Katrina: You know, it’s a really broad definition of neighbor. Because we’re only as healthy as our neighbor is. We’re seeing that in the pandemic right now.

Gabriel: Even though I’m not personally a very religious person, this is how I would agree with what you were saying about knowing your neighbor, loving thy neighbor. Starting to listen, know, trying to understand what is happening in the lives of other people. And of course, this goes back to the social issue, in my perspective, which is, well, we have just completely accepted the idea that the best lifestyle that we can have is the most comfortable lifestyle that the TV can sell to us. Right? So how do we change that perspective in which we start creating other values, that are not necessarily based on what we can accumulate…?

Ruby-throated Hummingbird, or colibri garganta de rubí in Spanish.

Kat: If you see a hummingbird east of the Great Plains in the U.S., this is it. Can you believe that this little bird migrates south across the Gulf of Mexico, during hurricane season??!! Cool fact: wings flutter in a figure 8 pattern, not flap up and down. It allows them to hover. If you have a hummingbird feeder in your yard, it must be cleaned regularly, as often as daily on hot days and in the south, where sugar water ferments quickly. This bird is a rarity in another way: It’s one of the few whose population has actually increased since the 1960s.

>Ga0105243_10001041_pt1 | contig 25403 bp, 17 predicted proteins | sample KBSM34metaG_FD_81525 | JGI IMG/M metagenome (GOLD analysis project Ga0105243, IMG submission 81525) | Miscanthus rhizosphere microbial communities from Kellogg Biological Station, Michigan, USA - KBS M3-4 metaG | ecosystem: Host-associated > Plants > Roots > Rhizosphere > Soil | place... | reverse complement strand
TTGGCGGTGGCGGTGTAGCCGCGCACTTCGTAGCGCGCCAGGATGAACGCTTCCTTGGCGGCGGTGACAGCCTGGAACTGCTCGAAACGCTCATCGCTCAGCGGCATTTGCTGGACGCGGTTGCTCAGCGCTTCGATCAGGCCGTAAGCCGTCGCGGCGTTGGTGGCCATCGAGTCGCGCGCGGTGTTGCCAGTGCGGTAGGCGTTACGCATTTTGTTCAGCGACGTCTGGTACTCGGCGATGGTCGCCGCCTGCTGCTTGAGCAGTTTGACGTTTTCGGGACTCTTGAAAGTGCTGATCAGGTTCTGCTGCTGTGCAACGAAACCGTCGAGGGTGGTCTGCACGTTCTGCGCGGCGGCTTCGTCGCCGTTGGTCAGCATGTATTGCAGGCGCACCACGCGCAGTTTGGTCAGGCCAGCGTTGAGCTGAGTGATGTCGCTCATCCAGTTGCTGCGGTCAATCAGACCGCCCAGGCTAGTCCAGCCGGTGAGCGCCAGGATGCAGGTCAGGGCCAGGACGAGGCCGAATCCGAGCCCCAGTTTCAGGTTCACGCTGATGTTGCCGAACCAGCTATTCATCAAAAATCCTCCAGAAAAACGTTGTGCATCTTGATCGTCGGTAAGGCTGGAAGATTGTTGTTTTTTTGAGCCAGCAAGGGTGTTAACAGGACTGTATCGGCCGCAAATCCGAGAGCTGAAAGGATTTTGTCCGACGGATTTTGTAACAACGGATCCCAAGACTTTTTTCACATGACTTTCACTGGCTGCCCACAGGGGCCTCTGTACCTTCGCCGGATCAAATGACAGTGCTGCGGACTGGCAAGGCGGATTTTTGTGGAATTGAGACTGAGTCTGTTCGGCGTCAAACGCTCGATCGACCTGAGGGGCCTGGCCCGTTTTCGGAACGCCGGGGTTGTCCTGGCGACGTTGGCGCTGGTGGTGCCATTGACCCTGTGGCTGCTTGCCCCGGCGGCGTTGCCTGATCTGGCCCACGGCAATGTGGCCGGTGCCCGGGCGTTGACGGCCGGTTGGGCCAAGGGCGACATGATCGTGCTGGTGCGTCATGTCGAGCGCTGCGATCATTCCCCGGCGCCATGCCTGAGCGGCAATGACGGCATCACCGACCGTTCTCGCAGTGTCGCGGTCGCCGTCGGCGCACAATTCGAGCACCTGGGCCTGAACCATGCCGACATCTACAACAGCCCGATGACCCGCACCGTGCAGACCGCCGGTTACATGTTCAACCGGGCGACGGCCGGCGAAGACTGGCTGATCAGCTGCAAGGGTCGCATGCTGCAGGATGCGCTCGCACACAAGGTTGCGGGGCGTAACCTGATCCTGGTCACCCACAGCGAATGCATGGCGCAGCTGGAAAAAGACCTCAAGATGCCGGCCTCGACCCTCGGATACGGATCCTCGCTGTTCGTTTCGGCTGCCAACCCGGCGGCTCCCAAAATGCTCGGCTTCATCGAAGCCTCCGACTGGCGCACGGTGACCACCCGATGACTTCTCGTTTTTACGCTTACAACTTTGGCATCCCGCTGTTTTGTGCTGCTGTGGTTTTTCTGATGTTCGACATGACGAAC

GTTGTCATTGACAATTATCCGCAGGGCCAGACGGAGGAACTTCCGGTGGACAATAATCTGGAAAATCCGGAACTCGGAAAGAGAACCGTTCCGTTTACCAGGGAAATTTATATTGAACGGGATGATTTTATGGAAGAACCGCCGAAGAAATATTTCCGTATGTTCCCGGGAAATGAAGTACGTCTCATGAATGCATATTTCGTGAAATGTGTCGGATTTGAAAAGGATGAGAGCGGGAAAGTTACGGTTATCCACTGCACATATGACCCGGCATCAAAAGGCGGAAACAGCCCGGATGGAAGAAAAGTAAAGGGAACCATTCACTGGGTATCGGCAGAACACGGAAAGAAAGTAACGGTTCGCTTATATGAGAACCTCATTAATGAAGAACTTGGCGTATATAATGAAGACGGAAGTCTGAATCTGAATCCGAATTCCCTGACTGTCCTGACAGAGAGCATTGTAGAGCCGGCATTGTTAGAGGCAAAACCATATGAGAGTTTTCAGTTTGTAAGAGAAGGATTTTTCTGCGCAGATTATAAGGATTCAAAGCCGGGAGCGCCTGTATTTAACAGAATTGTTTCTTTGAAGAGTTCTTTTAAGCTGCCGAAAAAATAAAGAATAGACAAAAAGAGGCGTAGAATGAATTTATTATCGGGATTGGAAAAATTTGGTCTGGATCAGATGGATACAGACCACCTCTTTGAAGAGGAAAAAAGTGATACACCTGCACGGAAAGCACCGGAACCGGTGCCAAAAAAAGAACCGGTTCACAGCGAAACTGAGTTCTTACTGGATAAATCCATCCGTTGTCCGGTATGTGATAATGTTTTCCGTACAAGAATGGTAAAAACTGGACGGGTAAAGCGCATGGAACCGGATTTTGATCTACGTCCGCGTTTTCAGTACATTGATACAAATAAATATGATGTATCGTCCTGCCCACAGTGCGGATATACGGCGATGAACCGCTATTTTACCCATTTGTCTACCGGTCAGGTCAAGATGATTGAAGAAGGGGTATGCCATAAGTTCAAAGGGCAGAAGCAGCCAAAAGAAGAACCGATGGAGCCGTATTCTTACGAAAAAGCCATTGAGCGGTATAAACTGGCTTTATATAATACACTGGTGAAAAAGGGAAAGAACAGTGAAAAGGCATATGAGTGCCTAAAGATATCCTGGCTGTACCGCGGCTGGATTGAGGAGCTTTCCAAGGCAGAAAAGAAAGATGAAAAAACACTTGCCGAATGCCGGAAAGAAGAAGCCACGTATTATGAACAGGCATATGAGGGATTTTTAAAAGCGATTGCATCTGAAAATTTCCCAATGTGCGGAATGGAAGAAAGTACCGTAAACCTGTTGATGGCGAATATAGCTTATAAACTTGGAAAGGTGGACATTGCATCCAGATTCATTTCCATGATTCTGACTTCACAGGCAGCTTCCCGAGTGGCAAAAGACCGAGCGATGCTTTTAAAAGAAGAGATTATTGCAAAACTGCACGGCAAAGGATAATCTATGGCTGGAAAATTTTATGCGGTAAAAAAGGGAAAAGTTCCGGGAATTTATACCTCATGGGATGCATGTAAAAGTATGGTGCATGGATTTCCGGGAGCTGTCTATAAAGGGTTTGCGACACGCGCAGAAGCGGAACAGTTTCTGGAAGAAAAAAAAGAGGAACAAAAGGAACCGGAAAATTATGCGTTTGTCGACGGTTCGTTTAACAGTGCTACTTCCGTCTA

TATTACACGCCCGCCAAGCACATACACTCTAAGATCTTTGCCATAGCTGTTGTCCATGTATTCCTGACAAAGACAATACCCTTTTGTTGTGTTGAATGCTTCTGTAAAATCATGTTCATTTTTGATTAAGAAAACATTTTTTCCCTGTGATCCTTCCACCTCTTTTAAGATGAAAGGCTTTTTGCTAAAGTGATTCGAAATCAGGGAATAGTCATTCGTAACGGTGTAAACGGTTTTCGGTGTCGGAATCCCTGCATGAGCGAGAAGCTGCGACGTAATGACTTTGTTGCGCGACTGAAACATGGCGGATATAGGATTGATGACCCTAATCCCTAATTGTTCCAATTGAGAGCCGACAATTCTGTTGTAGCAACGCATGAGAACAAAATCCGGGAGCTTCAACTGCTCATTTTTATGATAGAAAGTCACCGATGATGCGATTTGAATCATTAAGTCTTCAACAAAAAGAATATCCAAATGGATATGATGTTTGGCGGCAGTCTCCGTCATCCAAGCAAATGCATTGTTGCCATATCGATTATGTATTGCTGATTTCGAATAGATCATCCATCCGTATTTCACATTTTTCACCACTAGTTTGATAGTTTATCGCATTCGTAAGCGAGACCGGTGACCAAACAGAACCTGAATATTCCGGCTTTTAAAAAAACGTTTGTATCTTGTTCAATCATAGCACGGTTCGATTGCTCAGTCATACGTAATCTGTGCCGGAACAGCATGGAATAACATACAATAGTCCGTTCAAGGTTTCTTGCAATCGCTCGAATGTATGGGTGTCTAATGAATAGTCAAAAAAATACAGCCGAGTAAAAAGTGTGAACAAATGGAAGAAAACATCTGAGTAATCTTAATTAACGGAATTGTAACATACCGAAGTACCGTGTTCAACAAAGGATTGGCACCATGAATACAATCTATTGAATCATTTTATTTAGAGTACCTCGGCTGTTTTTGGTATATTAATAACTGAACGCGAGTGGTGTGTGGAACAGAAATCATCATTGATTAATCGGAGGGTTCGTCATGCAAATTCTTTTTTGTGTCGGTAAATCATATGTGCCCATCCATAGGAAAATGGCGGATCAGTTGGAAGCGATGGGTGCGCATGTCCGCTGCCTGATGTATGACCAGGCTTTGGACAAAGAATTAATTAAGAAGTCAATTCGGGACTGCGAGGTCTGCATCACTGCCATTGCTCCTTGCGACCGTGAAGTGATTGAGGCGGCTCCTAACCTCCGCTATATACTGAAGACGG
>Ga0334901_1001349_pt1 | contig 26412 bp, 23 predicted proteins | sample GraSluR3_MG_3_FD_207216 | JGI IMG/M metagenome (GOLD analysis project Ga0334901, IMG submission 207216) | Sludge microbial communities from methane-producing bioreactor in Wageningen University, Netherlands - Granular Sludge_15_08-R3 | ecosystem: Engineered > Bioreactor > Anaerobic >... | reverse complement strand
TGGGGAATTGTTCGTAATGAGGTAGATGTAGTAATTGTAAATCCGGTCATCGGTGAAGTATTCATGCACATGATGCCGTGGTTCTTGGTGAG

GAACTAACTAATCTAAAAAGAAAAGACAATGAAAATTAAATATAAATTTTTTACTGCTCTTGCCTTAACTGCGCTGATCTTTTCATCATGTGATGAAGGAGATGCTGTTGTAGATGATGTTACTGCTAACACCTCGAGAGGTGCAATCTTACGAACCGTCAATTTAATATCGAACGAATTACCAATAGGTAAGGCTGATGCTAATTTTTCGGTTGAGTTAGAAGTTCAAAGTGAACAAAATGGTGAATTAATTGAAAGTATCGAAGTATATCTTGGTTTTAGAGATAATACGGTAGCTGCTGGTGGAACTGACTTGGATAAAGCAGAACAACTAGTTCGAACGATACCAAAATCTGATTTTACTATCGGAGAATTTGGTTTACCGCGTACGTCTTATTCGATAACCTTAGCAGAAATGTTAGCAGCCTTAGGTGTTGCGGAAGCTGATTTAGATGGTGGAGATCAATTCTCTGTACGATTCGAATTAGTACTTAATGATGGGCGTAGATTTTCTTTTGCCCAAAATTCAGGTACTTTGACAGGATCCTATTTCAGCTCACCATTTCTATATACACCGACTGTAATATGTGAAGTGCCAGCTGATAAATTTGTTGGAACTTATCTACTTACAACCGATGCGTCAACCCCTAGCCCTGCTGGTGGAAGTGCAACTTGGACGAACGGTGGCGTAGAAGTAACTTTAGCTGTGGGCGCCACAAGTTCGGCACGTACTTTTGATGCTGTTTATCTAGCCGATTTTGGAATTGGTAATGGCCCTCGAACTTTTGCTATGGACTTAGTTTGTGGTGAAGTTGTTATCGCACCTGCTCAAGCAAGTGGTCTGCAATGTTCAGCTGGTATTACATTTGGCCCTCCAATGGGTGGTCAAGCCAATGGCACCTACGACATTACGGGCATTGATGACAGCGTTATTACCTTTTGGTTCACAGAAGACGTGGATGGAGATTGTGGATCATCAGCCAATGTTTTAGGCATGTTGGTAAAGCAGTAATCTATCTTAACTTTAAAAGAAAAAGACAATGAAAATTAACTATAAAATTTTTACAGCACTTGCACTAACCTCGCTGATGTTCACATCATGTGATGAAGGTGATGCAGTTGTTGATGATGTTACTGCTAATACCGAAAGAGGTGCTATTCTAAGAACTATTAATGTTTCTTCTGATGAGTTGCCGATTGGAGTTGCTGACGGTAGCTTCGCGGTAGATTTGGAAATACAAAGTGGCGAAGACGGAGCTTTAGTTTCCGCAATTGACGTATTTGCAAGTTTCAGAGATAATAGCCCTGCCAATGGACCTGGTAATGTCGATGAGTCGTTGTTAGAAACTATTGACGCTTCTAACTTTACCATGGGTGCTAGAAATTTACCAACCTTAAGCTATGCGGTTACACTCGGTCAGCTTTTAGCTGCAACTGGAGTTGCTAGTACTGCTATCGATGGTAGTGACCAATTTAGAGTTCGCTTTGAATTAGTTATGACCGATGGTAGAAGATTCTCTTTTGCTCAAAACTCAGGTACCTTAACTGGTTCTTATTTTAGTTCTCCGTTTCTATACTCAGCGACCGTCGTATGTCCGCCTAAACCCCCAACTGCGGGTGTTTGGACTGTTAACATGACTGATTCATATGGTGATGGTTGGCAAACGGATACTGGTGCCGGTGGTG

David: And to add a little to that story, here where I live and where Gabo lives we have a rufus-tailed amazelia, which is a very territorial hummingbird. So in our backyard, our rufus tailed hummingbird, amazelia, thinks he’s just the owner of all the flowers. So this poor little ruby throat, just like he had to do what the volcano hummingbirds that occasionally sneak in to get a little from these flowers; he got chased off when the big “owner” of the flowers came. So that’s another part of this story, you’re going into these new territories where there’s a full 12-month-a-year resident, who thinks he’s the “big bad owner” of the flowers. You’ve got to sneak in when he’s not there, when he’s off at the very fringe of his territory, you sneak in and get the nectar until the “big bad owner” comes back.